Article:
A new toy (from Akerworks spindles)

I warned y'all. I'd be getting more of these suckers.

shiny new toy from akerworks


This one is a brand new spindle from Akerworks, who have some of the most beautiful spinning bobbins I've seen created on a 3-d printer in some gorgeous colors and designs!

I mean, really, how can you resist these? 

  They've recently created a line of modular spindles, using their 3-D printed designs for the interchangeable whorls, and carbon fiber for the shafts.  The whole thing is quite genius--you can pick the whorl size and color, and get various different shafts as well, so you can spin a bunch onto one shaft, then swap out the whorl on top to another shaft and keep on spinning.

Also, pretty pretty colors. Mine is dark teal. they have a bajillon options.

3-d printing is like magic, and I love that practitioners of one of the oldest known crafts are also some of the most innovative users of  modern tech. 


pots and pans

Here's the thing: pots and pans are tools.  Good tools make tasks pleasant.  And if you're sitting there struggling with a warping saucepan with a handle that gets so hot it burns your hand, there's no way in hell cooking will be pleasant. 

So what kind of pots and pans do you need? I am full on in the cult of all-clad. That shit is awesome. Solid, well balanced pots and pans, level bottoms, shiny and pretty. And USEFUL.  But if it's too much money? Get something else "clad" (they sandwich a metal that conducts heat well in between layers of aluminum, to make the pot heat up quickly and evenly).

But getting all clad for every piece is insane.  The usual adage of the best you can afford goes well in most situations, but not, I think in this one.  

There are far too many super pricey pots and pans that are useless for actual COOKING.  And don't waste money on a set. Buy open stock, and get only what you need and what you will use. There's no need to spend that kind of cash for a stockpot, which if fully clad, will weigh the same as a toddler.  And non-stick pans wear out so quickly that spending cash on fancy ones is just a waste.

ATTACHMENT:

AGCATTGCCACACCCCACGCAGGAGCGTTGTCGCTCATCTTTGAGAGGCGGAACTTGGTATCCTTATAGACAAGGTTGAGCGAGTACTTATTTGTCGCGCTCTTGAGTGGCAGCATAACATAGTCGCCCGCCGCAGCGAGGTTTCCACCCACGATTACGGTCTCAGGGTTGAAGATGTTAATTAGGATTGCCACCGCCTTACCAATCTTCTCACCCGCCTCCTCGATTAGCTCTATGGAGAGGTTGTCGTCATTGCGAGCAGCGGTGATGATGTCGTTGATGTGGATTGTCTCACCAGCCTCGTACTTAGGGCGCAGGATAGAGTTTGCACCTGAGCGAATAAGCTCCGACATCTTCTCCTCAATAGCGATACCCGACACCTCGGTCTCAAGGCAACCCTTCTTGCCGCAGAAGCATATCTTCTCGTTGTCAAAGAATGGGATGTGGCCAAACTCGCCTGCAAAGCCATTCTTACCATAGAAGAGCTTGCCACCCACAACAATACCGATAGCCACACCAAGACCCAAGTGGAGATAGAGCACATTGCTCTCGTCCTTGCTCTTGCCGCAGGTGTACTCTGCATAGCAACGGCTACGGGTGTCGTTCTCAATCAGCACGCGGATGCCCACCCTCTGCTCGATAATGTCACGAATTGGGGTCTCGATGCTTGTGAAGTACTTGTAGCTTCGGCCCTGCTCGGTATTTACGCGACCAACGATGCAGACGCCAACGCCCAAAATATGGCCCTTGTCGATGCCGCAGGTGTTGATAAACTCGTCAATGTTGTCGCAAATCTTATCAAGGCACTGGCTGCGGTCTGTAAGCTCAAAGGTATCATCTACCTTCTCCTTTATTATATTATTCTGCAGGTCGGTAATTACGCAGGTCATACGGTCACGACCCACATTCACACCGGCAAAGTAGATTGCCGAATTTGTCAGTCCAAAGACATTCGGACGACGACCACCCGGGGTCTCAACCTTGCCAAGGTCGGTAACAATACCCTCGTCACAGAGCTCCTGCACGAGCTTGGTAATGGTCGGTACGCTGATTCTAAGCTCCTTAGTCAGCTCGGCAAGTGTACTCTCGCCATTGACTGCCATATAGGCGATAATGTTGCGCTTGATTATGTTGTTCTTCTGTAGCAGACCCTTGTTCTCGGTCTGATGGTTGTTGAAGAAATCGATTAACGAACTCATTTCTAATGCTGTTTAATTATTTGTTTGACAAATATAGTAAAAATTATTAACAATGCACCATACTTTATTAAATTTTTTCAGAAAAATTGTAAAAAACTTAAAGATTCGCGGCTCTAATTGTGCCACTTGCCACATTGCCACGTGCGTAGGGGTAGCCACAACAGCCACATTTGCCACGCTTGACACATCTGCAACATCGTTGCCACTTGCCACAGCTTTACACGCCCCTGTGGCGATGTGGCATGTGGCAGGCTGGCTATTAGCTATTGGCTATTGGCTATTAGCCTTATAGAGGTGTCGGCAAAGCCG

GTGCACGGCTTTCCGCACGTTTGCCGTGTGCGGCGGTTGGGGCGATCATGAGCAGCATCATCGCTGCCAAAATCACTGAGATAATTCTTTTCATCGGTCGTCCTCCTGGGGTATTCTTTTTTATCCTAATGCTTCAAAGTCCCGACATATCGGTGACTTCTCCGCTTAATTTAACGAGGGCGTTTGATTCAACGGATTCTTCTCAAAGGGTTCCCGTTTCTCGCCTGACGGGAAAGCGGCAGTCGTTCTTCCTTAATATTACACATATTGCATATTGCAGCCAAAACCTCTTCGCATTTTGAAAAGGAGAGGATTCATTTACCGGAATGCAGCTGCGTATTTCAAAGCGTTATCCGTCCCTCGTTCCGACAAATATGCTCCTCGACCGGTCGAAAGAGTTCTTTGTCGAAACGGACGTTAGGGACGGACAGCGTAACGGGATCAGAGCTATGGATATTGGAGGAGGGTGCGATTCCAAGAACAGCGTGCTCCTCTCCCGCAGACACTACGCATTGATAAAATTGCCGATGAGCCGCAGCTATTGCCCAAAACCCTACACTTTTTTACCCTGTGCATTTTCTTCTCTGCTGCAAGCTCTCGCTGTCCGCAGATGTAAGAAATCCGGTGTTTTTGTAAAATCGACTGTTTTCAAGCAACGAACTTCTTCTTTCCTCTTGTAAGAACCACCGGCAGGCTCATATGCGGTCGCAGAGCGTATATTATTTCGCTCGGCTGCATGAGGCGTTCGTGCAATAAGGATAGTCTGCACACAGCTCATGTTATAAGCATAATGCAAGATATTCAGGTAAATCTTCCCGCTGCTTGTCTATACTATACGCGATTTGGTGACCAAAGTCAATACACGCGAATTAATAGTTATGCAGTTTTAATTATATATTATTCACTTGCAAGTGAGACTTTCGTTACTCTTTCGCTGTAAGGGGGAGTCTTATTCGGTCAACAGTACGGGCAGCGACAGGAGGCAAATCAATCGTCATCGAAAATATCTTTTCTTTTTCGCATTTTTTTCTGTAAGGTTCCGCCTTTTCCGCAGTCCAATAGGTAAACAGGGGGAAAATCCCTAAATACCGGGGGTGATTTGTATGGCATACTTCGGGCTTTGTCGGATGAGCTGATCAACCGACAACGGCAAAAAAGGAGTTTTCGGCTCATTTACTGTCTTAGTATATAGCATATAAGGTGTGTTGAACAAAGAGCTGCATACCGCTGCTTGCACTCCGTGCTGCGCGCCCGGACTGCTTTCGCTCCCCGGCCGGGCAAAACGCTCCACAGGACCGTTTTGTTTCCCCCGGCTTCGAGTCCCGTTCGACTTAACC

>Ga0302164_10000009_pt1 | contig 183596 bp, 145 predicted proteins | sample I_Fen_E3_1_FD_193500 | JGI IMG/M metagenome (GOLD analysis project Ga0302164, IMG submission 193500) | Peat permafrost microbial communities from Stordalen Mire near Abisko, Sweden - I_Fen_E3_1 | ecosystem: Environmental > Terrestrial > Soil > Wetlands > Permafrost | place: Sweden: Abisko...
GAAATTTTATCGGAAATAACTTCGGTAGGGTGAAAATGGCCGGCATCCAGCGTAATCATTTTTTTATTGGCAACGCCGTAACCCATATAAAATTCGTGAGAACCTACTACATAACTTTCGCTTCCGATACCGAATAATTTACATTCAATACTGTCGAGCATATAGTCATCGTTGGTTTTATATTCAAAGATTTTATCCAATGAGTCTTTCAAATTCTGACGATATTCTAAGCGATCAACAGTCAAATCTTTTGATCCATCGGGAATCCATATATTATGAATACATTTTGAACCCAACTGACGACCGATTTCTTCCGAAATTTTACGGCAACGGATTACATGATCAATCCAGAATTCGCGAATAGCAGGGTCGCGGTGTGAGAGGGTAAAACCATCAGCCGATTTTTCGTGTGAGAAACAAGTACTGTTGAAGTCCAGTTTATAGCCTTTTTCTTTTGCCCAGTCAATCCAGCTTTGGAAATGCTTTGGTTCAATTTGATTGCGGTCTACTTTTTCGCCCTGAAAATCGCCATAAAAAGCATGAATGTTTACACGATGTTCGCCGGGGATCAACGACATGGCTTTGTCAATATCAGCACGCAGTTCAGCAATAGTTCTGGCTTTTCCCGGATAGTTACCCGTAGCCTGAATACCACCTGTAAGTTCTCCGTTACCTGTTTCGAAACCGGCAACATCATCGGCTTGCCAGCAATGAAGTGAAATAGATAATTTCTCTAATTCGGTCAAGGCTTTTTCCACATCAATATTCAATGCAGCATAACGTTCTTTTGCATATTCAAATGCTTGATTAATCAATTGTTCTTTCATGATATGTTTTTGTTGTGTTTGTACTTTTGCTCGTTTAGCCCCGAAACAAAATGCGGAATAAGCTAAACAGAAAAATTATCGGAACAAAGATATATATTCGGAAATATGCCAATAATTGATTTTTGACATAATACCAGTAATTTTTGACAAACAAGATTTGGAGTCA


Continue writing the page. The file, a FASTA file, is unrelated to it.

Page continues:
So here are my recommendations, based on personal usage and on Cook's Illustrated/America's Test Kitchen's testing. 

  • 4 quart saucepan with lid,  and a 2 or 2.5-quart saucepan with lid.  (a 1 quart one is also handy for ramen)
  • 10" nonstick skillet and 8" nonstick skillet
    • I go straight up restaurant supply store for these babies, because the nonstick gets damaged or wears off and it needs to be replaced.  No all clad here.  Cook's Illustrated suggests the T-fal non stick pan, and I think the next one I need to replace, I'll pick one up. $20!
  • 3 quart saucier
    • I LOVE my saucier.  It's such a workhorse--part skillet part saucepan, the perfect pan, I think. They have wide mouths, slightly rounded bottoms, and are AWESOME.  Mine is all-clad.  Cook's Illustrated has a roundup, but it looks like the cheaper ones they liked are discontinued. Boo. 
  • stockpot (12 quarts)
    • I don't even remember which one we have of this.  A cheap aluminum one with a clad bottom.  Here's one that Cook's Illustrated recommends.
  • 10 or 12" regular skillet (optional).  
    • Once again: all clad is my first choice.  Cook's Illustrated likes this pan from Emeril.  The thing you want here is an oven safe handle. Not "oven safe to 350" plastic, but METAL. OVEN SAFE. 
  • 10 or 12" cast iron skillet
    • these are cheap. You will need to season it (I have opinions. That's another post entirely, though), but it will last forever.  First option is to get an old one from someone's grandmother, a thrift store, secondhand store or flea market.  The reason being that the old ones were cast then the cooking surface was polished and ground down to be smooth. After seasoning, that cooking surface was like GLASS.  Even a cast iron pan with shitty seasoning (rusty, etc.) is preferable to new because you can redo the seasoning pretty easily. But, if you're lazy, like me, just buy a new Lodge cast iron pan. 
  • dutch oven
    • don't go too small here, but don't get enormous. How many people do you normally cook for? a 6-8 quart range is fine for most.  I like LeCrueset because it's pretty, and you can get it at their outlet for cheaper.  Cook's Illustrated recommends the Lodge enameled dutch oven, which is ALSO pretty and way cheaper.  Either way, make sure you get one with a metal knob on top so you can do the no-knead bread method with it!

Where do you go to get these things?

All-Clad is everywhere. I linked to Amazon, the ever useful Evil Empire.  But Bed Bath and Beyond has those lovely 20% off coupons.  Even your local hardware store may carry good deals on things--certainly the Lodge cast iron.

If you don't care if your All-Clad has teeny flaws in it, go to Cookware N More and buy the irregulars for way cheaper.  Still great quality!  (also check out their knife section!) 

And do not forget a restaurant supply store! While you're there for those  nonstick skillets, pick up a half sheet pan or two.  They are better than cookie sheets, less expensive than the overpriced sheet pans that'll warp and drive you batty.  Also, look at their whisks and serving spoons.  GREAT DEALS to be had.

PS: saucepans are "pots," in the traditional sense.  Most come with lids. Get lids.  Skillets are frying pans that have sloping sides and to me, are far more useful than saute pans, which have straight sides. They may or may not come with lids, but a universal lid is a handy thing to have.

(yet another I was told to write about this!)